The Fresh Loaf

News & Information for Amateur Bakers and Artisan Bread Enthusiasts

Bread Making Class

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Baker Frank's picture
Baker Frank

Bread Making Class

I have been baking bread for about 3-4 years and I have been basing all my efforts from what I have learned / read from bread making books and from this forum. I am considering taking a bread making class. To others my bread taste fantastic but I understand more clearly my short comings: handling / shaping dough and bread making science. I live on the East End of Long Island, New York, about 120 miles east of NYC. Inevitably I will have to travel for any course and I am open to that but if the right class was offered in the New York area it would become much more feasible than if I have to travel across the country.

I am interested in hearing the suggestions anyone could offer for a really good bread making course!!!

Thanks,
Frank

Mirko's picture
Mirko

Hi,

Ciril Hitz is offering bred baking classes :http://www.breadhitz.com/events.html

Mirko

Baker Frank's picture
Baker Frank

Mirko

It's remarkable that you mention Ciril Hitz, I was great impressed the other day watching some shapping videos by him.

Thanks,

Frank

bob13's picture
bob13

FYI- I was very dissapointed in the Culinary Institute of America weekend series-Artisan Breads at Home that I attended in Hyde Park, NY.  It was given to me as a gift.  While there, a small "class" of 10 watched as the chief made 5 different doughs from scratch.  We than had the hands on experience of shaping a loaf, some buns, and a pizza shell.  Not much in the way of learning as the actual hands time we had was less than 1 hour and their full time students did most of the work.  The baking was done in large comerical style ovens, large stainless steel proofing boxes, and the mixing was done in very large Hobart mixers.  Unfortunately, I learned very little that I could apply to my home kitchen.  My advise is do exactly what you are doing and fine a good class that offers what you want to learn and has the personal recomendation of someone here who attended.  As for the CIA, my personal experience is to save the $250 and look else where.    

Heidela123's picture
Heidela123

Here are a couple of ideas ( if you are willing to start in a smaller less notable setting, not drive so far pay less than a private school) for doing this, a little phone, email or even better in person footwork foot work to save money and travel ..Talk with local community and vocational colleges, especially, but not limited to those who have culinary/ baking schools...  if they get enough interest they can hold continuing Ed classes in bread baking.  You can even do a post on craigslist to see how much local interest there is in doing this.

 Second contact the bread bakers guild or other club of bakers in your area , to see if they can recruit a baker to come for a class. 

A third  idea if you know a great bread baker in your area, ask if they would hold a class, at their bakery  ( lots of good questions, gentle polite pestering and sincere flattery got me a kimchi making class at a Korean market, while I came in knowing how to make a decent kimchi, I now can make really wonderful kimchi and Korean banchan recipes for a very reasonable negotiated class price.   That also started a side job for the instructor and brought more business to her market! 

I avoid all the " private " " culinary" programs in our area because they are not great. But our public Ed in this area is really willing to bring in anything feasible.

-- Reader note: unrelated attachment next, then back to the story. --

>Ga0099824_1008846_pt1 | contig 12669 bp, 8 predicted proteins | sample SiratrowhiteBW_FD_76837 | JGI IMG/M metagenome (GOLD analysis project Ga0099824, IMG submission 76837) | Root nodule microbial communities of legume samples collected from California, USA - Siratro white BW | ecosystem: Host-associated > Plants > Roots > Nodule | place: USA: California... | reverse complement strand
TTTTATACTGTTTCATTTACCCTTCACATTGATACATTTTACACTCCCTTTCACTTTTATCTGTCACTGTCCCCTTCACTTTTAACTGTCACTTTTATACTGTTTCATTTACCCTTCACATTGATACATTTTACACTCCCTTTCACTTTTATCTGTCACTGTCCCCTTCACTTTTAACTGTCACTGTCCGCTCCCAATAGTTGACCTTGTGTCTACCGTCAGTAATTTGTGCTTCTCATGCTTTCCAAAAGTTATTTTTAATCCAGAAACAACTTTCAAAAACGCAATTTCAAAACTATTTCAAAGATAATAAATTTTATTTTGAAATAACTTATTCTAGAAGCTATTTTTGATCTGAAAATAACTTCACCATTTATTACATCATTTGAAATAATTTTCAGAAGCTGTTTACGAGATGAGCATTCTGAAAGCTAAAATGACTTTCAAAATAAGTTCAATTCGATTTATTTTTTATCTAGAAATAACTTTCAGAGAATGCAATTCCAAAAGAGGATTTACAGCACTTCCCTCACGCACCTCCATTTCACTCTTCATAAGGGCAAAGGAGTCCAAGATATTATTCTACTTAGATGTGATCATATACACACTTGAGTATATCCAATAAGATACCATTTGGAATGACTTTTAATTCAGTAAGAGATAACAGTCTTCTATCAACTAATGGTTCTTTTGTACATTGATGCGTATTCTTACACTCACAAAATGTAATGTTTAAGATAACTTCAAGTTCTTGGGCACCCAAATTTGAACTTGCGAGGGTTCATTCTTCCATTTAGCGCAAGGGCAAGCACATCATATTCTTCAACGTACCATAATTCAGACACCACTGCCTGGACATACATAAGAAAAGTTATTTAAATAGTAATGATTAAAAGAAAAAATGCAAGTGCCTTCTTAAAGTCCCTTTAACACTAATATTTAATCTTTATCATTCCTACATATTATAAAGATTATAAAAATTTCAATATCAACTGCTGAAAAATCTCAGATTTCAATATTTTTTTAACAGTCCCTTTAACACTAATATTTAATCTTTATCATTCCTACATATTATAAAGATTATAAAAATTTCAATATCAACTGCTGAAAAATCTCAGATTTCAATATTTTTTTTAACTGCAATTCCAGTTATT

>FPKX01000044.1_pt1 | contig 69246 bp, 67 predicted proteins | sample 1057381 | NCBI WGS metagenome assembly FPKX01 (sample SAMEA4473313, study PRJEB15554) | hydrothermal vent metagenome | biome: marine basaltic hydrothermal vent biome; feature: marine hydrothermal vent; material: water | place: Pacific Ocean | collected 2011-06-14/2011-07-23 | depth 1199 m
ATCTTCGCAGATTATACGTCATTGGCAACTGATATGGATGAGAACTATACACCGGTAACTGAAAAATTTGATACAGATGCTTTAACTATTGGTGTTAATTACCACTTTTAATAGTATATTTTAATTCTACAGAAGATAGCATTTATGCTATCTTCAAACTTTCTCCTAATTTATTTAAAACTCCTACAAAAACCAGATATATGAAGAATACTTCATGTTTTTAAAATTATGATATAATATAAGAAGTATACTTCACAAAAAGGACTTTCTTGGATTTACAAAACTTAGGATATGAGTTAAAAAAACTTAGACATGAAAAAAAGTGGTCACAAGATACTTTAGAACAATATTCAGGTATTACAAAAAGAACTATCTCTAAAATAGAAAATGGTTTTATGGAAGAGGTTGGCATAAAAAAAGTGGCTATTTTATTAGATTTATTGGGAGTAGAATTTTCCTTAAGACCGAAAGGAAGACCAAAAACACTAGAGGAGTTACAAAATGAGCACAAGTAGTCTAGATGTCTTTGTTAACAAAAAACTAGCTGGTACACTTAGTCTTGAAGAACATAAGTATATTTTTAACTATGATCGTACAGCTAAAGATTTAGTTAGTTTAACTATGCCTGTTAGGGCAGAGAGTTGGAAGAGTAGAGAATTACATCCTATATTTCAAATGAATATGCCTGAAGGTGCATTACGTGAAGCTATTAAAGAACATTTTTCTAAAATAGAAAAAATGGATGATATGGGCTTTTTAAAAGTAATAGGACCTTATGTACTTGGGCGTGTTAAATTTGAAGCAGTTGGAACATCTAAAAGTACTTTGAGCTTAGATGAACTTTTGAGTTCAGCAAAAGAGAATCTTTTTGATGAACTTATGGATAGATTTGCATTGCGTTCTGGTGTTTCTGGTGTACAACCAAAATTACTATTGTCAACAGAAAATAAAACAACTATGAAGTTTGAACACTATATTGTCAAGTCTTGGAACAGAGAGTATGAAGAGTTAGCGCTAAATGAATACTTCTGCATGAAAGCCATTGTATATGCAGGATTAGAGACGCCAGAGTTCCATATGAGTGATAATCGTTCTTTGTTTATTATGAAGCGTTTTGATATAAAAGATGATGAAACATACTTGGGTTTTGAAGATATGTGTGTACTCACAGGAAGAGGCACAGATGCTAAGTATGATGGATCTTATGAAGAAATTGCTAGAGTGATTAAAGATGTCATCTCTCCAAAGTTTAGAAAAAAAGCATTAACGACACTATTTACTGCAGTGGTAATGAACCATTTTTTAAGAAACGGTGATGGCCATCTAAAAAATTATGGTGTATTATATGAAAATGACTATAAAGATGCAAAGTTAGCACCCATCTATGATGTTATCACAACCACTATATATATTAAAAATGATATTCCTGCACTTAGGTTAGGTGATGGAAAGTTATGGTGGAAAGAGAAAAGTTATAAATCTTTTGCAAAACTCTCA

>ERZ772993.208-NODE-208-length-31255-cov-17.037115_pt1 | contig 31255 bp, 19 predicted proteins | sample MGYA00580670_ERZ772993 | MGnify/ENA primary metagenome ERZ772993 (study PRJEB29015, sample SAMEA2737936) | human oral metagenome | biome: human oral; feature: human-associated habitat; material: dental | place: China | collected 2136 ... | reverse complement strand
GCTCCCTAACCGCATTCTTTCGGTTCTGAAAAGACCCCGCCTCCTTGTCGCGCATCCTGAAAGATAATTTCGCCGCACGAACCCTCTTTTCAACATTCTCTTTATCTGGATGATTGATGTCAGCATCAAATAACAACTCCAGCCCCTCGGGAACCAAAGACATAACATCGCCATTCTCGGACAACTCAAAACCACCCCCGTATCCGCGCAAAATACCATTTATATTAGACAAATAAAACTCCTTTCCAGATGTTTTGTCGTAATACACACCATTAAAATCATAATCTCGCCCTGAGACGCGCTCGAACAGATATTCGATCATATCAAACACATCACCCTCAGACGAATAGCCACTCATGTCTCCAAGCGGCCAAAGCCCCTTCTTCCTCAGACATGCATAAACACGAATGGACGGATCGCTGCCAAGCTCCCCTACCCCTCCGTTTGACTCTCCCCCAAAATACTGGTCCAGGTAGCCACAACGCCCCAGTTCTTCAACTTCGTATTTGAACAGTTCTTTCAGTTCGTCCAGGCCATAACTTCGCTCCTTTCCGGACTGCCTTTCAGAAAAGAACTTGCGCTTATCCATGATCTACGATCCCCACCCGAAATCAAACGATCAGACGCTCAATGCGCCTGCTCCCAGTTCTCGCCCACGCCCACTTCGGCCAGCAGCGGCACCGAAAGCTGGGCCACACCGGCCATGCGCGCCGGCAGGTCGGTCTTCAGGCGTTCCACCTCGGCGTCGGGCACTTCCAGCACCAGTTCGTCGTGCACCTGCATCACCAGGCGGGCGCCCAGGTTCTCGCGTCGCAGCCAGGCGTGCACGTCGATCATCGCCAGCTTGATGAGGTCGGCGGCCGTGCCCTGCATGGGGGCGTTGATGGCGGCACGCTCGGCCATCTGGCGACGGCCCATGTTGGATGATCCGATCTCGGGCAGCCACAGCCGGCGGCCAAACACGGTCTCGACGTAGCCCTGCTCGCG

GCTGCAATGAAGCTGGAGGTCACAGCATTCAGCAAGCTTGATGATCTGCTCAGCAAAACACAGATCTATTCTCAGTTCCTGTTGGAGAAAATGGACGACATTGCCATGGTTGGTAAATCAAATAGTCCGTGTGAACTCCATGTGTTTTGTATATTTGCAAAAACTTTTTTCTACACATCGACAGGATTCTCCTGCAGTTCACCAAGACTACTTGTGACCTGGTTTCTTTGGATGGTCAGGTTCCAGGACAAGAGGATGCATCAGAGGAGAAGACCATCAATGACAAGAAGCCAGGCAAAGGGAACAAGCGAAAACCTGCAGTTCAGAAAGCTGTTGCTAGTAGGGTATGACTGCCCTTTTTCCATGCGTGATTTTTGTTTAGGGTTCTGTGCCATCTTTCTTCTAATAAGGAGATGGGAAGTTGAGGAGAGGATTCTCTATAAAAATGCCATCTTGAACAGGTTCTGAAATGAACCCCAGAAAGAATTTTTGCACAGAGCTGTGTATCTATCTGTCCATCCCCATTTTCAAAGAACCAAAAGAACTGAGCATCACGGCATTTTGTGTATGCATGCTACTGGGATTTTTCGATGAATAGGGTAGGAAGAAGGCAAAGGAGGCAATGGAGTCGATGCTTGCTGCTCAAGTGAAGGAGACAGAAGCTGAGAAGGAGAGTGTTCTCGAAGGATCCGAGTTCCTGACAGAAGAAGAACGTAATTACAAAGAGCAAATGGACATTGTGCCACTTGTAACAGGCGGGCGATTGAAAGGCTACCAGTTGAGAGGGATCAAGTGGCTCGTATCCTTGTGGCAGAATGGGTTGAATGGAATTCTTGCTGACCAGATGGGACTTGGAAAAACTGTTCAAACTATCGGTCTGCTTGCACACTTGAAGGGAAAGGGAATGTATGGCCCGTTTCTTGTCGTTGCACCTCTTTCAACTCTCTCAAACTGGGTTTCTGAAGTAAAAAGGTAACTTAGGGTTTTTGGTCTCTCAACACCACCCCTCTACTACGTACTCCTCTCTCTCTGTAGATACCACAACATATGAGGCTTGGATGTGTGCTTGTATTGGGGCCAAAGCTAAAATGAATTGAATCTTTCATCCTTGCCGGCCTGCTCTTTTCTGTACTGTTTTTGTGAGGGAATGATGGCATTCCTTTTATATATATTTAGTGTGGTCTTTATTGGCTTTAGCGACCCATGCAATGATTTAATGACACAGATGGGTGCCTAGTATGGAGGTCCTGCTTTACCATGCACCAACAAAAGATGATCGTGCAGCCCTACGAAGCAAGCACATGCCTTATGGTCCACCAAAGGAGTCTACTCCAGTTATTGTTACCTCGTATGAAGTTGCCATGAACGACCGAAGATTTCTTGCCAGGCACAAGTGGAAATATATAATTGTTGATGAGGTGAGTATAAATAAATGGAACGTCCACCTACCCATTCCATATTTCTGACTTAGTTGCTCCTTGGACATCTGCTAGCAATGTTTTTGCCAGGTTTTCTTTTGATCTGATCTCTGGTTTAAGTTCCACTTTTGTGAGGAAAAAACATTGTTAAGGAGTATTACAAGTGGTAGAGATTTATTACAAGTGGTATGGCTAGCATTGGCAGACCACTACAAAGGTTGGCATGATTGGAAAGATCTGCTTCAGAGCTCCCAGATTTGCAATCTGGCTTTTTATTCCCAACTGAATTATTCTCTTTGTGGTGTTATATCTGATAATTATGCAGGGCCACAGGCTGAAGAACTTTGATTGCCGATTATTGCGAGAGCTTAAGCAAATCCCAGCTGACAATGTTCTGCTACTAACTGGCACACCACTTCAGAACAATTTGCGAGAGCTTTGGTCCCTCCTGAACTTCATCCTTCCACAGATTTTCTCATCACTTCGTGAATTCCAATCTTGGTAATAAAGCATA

I so want to do this as well! 
 My son had a great experiance during te baking portion of his culinary education in community college, so much so he almost switched from cooking to baking. But cooking won, he is now after a few years of very hard humiliating adventures is a steadily employed  executive chef We  can read, bake, watch videos, bake, talk and discuss and bake, but there is nothing like hands on with a great professional... just need more time! 3 years until my first retirement 2/2/16 is the year! 

Good luck in finding what you want/ need. Hope this helps.

Baker Frank's picture
Baker Frank

I agree with the suggestions made by my fellow bakers that there is nothing like the input and insight of a great professional instructor. I look forward to hands on activity under their guidance rather than a "watch me" approach. Over time if I add this to my own personal practice and development I am sure it will lead me to becoming a better breadmaker.

I am very surprised that the New York area does not have a more established bread baking education program.

I may have to do as suggested and develop a bottom up opportunity.

Frank

varda's picture
varda

one poster had a bad experience with CIA, I wouldn't assume that all classes  there would be bad.   I know my sister who is an excellent baker and lives in California was about to sign up for a class at CIA until she discovered that there was an equivalent class closer to home at SFBI.    I just signed up for my first baking class ever at King Arthur in Vermont with Jeffrey Hamelman.   Not super close for you, but at least in the region. 

CelesteU's picture
CelesteU

I trekked across the country to do a class at King Arthur taught by Hamelman.  It was worth every penny.  Totally hands on.  

tracker914's picture
tracker914

Hi Frank, I'll be going to a class in whiteplains in February, it's offered by ChefCentral. Not sure how much hands on it will be and like you would like to see what a pro can offer.

Angelo 

Baker Frank's picture
Baker Frank

Angelo

Thank you for the suggestion; if possible please let me know about your experience. I just signed up for a 1 day course with Ciril Hitz up in MA during March. I will report back about my experience afterwards.

Frank